Use the power of psychology to influence customers’ buying behavior.
With a little knowledge of psychology, you can incorporate targeted strategies that encourage customers to make purchases from your e-commerce site. Here are some tricks e-commerce entrepreneurs can incorporate to boost their bottom line:
- Create Urgency
On e-commerce sites, you’ll frequently see things like “only 3 left in stock.” You’ll never see sites announcing that they have more than enough products to go around. That’s because the fact that only a few items remain creates a sense of urgency that motivates buyers to make the purchase now, rather than later. Most Amazon merchants know that the product page will announce how many products remain if the inventory has fewer than 20 items. Many merchants purposefully keep inventories low for this exact reason.
- Offer Fast Shipping
Amazon has revolutionized shipping speeds with its deliveries within days, or even hours, of the time of purchase, and other sites are following their lead. Announcing to potential buyers that they will “receive the shipment by Saturday” or “get the product tomorrow” gets them thinking about how they’ll use the item if only it were theirs. If you don’t have the resources to offer faster shipping time, you may be in the market for a small business loan that could improve efficiency at your company.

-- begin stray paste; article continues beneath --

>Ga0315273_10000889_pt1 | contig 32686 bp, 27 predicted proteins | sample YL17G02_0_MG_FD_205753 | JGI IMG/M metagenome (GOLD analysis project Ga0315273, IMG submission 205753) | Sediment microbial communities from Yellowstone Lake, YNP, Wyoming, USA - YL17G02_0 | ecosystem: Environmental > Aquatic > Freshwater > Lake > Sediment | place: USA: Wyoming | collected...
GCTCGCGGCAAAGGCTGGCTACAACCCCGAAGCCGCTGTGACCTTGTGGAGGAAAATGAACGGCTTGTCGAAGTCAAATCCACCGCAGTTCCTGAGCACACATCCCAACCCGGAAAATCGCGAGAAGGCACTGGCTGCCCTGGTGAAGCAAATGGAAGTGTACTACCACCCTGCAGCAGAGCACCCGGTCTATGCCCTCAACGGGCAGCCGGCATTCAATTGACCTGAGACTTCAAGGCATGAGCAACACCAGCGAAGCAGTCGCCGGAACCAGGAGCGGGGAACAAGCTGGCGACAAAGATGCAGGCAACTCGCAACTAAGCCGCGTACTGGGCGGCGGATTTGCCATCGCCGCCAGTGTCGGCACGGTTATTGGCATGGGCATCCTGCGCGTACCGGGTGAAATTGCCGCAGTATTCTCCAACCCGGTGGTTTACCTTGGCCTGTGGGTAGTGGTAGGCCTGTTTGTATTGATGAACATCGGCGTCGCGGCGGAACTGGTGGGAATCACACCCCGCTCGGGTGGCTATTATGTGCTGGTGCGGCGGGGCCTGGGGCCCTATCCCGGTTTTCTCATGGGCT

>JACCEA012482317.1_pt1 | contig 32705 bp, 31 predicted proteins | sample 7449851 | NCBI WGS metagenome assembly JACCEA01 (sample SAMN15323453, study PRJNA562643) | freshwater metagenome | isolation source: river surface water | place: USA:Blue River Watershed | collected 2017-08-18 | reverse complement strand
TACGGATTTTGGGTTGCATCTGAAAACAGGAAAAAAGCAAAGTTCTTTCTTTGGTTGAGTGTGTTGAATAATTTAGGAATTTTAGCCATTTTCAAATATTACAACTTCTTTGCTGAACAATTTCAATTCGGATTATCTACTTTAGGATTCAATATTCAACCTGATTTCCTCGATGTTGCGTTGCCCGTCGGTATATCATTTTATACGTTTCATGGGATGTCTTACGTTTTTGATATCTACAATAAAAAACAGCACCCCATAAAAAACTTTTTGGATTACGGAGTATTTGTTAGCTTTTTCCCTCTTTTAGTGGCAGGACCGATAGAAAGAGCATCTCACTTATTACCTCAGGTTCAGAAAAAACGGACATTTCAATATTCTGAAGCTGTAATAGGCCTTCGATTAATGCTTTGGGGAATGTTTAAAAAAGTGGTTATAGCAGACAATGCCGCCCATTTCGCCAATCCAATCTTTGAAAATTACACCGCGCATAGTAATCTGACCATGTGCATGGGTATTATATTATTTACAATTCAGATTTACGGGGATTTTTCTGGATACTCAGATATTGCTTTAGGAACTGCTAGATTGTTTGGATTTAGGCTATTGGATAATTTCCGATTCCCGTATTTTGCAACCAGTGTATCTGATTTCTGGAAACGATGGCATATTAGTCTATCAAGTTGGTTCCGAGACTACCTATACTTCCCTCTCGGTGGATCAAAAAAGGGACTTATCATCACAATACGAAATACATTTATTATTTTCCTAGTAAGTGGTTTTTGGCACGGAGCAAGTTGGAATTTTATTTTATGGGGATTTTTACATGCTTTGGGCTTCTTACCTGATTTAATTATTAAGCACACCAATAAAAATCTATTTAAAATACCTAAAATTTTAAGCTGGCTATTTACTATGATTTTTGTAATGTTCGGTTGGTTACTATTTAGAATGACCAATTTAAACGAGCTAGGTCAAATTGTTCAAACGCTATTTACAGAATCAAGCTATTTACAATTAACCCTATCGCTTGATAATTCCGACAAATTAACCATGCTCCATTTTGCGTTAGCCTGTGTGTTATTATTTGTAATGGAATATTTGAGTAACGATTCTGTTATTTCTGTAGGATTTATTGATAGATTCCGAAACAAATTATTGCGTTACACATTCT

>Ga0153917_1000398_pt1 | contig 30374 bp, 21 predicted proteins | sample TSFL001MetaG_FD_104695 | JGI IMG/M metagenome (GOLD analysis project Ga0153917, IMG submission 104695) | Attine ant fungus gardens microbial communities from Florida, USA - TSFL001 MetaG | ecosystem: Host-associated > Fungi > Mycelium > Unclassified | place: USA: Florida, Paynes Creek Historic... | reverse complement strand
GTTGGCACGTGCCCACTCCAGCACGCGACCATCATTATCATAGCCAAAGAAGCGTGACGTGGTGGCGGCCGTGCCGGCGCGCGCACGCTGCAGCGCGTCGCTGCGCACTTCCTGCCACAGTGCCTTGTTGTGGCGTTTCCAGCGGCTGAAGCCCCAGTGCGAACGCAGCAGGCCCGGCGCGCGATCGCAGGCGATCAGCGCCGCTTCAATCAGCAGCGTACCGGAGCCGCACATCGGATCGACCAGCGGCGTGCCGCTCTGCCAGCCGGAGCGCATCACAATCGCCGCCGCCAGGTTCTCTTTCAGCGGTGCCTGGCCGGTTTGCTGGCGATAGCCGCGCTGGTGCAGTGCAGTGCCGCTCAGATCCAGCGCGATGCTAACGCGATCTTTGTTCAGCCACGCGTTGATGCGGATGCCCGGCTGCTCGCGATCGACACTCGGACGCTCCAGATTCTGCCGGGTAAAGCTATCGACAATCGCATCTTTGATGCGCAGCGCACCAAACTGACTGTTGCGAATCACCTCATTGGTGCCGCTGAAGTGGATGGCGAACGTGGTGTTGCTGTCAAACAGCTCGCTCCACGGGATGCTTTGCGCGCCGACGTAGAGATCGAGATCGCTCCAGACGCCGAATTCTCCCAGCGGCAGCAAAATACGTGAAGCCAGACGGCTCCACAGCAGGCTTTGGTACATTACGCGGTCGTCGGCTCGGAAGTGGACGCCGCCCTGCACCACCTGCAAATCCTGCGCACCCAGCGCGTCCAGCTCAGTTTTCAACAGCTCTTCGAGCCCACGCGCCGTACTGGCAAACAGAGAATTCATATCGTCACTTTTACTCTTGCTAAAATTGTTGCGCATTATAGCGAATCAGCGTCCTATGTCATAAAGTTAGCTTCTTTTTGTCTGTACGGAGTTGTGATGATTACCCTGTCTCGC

- Warn of a Limited Time
Products that are available for only a limited time tugs at people’s fear of missing out (FOMO). Seeing that a product may not be around for much longer gets people thinking that they might miss out on a great opportunity if they don’t act now. That loss aversion is often enough to motivate on-the-fence buyers into taking action.
- Display Discounts
Telling customers how much they’ll save is a sure-fire way to get them thinking. After all, promotions and discounts usually don’t stick around forever, and who doesn’t like saving some money? The discounted rate makes the higher original price seem a lot more reasonable in comparison.
- Offer Better Value
We’ve all been in the situation when we go to buy a month-by-month membership to some business, only to discover that buying the yearly membership all at once will save us money in the long run. The yearly option costs the customer more now, but appears to have better value when compared to the monthly option. This is the psychological effect of value attribution taking place, and it’s often enough to influence customers’ buying decisions.